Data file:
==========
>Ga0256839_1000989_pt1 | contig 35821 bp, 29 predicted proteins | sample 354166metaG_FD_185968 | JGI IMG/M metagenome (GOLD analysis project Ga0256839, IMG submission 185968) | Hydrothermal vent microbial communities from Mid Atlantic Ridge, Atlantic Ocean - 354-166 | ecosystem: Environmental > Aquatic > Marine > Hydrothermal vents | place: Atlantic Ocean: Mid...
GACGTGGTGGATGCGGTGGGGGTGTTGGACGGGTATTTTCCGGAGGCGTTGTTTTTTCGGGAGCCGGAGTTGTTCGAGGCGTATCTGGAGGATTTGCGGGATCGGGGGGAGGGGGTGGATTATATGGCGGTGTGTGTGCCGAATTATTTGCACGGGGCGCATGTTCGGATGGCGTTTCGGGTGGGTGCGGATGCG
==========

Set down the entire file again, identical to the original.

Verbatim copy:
>Ga0256839_1000989_pt1 | contig 35821 bp, 29 predicted proteins | sample 354166metaG_FD_185968 | JGI IMG/M metagenome (GOLD analysis project Ga0256839, IMG submission 185968) | Hydrothermal vent microbial communities from Mid Atlantic Ridge, Atlantic Ocean - 354-166 | ecosystem: Environmental > Aquatic > Marine > Hydrothermal vents | place: Atlantic Ocean: Mid...
GACGTGGTGGATGCGGTGGGGGTGTTGGACGGGTATTTTCCGGAGGCGTTGTTTTTTCGGGAGCCGGAGTTGTTCGAGGCGTATCTGGAGGATTTGCGGGATCGGGGGGAGGGGGTGGATTATATGGCGGTGTGTGTGCCGAATTATTTGCACGGGGCGCATGTTCGGATGGCGTTTCGGGTGGGTGCGGATGCG